Encountering the Other: Phenomenology in Architectural Discourse and Its Underplayed Theme of Intersubjectivity

Liu, Qing (2024). Encountering the Other: Phenomenology in Architectural Discourse and Its Underplayed Theme of Intersubjectivity. PhD thesis The Open University.

DOI: https://doi.org/10.21954/ou.ro.0001752b


Looking into what can be termed a tradition of architectural phenomenology and the criticism it encountered over the last several decades, this dissertation contends that given the recent attempts to transform and reinvent architectural phenomenology, it is of urgent necessity to thematize intersubjectivity in the development of a phenomenological understanding, when theorizing the meaning of architecture. Contrary to the popular interpretation that architectural phenomenology deliberately endorses a specific way of life, a specific account of the body, a specific conception of subjectivity, therefore unable to take alterity and novelty into consideration, the dissertation tries to demonstrate that architectural phenomenology has underplayed the theme of (inter)subjectivity and underestimated its importance, that a phenomenological investigation of (inter)subjectivity contains many philosophical insights into alterity and novelty constructive to architectural theory and practice.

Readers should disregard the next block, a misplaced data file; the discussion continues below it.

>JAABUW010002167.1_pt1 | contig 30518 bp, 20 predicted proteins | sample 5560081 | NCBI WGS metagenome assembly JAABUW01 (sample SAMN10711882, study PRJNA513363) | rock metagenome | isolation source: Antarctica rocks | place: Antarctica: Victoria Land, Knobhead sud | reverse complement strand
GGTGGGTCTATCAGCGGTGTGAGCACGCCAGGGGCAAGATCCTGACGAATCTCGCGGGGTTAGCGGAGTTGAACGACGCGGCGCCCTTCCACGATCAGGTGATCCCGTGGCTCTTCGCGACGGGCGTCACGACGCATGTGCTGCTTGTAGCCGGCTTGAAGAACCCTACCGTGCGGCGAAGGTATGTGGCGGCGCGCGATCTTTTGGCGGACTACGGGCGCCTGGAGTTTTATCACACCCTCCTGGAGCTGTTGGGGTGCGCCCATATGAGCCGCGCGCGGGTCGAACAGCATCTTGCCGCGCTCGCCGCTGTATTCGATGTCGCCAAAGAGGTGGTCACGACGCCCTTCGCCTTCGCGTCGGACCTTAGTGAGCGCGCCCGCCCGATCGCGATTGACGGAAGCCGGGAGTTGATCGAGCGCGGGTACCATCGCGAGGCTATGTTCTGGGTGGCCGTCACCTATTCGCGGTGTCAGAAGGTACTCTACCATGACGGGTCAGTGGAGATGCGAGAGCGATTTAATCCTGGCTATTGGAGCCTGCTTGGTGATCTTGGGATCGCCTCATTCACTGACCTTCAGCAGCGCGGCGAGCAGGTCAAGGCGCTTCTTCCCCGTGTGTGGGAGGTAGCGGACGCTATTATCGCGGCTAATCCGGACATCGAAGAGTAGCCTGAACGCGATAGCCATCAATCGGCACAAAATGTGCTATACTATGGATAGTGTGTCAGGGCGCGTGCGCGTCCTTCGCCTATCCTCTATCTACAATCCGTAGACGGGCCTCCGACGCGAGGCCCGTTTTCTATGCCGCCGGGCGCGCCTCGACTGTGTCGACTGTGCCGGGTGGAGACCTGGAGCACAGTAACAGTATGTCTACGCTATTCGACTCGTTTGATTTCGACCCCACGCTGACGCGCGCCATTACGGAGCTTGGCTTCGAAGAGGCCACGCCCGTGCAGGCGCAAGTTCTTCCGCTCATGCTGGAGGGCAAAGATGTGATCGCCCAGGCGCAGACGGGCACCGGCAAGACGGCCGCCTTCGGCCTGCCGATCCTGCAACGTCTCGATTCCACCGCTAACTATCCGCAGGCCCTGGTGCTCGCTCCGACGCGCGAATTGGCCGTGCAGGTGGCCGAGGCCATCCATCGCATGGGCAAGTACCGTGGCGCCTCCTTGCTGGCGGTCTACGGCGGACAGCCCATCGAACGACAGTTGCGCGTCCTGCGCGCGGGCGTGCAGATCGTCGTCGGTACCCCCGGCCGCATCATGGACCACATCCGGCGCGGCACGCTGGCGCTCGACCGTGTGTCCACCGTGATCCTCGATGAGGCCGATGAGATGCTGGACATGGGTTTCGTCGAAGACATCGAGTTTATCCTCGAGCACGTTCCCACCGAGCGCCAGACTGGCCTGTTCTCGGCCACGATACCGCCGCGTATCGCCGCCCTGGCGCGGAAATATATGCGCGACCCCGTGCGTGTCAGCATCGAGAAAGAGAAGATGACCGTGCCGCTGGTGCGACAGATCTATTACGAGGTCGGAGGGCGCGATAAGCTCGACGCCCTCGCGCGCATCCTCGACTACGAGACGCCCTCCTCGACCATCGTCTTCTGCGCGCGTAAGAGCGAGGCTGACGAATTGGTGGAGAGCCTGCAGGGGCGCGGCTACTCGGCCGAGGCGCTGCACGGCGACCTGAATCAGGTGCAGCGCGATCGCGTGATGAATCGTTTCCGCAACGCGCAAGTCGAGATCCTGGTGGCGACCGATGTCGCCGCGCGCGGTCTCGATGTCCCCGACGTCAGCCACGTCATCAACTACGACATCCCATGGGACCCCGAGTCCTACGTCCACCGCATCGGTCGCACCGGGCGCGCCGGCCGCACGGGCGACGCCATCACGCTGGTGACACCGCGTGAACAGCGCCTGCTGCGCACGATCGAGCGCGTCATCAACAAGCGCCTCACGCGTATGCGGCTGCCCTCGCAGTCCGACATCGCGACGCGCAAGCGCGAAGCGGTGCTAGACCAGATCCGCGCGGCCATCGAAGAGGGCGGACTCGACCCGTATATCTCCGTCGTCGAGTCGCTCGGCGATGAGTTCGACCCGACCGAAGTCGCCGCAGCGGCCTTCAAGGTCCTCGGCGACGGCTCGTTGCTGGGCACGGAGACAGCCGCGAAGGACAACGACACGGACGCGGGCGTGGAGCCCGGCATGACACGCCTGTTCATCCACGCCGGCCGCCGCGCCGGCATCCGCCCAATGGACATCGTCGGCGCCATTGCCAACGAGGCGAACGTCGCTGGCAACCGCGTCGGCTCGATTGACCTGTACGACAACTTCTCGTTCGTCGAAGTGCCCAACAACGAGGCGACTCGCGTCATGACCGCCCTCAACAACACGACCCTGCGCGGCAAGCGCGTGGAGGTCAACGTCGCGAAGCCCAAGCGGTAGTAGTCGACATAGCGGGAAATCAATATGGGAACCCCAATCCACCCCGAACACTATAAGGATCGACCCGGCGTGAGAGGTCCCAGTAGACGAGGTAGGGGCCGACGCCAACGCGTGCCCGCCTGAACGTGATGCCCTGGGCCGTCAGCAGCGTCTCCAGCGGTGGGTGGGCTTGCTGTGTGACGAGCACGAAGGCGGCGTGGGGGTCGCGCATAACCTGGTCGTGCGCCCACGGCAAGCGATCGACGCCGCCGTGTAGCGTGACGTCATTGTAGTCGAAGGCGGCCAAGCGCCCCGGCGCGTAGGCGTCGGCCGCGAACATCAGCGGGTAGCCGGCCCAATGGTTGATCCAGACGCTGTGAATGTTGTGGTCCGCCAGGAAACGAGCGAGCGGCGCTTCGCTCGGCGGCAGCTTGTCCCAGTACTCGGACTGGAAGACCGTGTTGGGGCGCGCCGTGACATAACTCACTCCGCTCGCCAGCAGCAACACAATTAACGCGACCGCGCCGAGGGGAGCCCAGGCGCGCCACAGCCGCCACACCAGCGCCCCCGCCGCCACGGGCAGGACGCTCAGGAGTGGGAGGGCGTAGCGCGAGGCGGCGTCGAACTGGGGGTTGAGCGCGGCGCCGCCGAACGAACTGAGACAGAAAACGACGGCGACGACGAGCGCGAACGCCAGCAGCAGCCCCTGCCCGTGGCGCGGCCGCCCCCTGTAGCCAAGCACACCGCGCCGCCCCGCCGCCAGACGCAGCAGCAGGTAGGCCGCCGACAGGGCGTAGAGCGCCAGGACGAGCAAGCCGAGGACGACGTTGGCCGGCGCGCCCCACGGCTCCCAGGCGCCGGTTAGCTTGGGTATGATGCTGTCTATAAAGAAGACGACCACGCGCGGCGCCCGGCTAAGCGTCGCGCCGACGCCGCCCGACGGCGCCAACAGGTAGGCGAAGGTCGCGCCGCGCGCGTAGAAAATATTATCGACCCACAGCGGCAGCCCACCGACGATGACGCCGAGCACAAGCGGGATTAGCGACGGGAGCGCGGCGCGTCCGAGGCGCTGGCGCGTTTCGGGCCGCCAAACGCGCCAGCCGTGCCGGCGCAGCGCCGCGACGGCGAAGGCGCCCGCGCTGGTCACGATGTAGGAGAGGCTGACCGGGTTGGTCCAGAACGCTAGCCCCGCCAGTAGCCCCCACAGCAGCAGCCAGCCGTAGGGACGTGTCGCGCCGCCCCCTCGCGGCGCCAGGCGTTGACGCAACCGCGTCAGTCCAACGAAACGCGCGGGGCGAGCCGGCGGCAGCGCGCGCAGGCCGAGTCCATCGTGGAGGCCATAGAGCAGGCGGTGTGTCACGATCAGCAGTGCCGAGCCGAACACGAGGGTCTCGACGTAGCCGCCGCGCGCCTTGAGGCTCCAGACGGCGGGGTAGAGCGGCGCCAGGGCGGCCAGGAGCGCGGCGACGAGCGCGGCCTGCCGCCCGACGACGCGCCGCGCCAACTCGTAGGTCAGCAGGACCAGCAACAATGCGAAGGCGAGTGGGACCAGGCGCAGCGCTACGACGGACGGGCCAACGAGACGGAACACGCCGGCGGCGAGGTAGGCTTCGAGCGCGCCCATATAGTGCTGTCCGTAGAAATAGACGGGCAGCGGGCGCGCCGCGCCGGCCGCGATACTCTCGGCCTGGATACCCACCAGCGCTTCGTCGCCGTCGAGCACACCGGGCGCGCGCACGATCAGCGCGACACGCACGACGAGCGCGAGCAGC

The dissertation provides a genealogy of architectural phenomenology, assesses the coherence of its discursive practice, and clarifies the notion of intersubjectivity to be further investigated with the newly available support of contemporary phenomenology. It traces the underplayed theme of intersubjectivity in the tradition, choosing two prominent figures as the anchors for contextualization—Dalibor Vesely and Ernesto Nathan Rogers. Through a critical examination of their theoretical contributions along with the relevant philosophical problems, it reveals the overlooked potential of architectural phenomenology to talk about other subjectivities and new works concretely situated in the environment and in history, thus proposing an alternative approach that can address socio-political issues. It concludes by pointing out how this approach, formed on a phenomenological sensitivity to alterity and novelty, indicative of a significant turn in theorizing the communication and creation of meaning, sheds light on the ongoing polemics revolving around architectural phenomenology.

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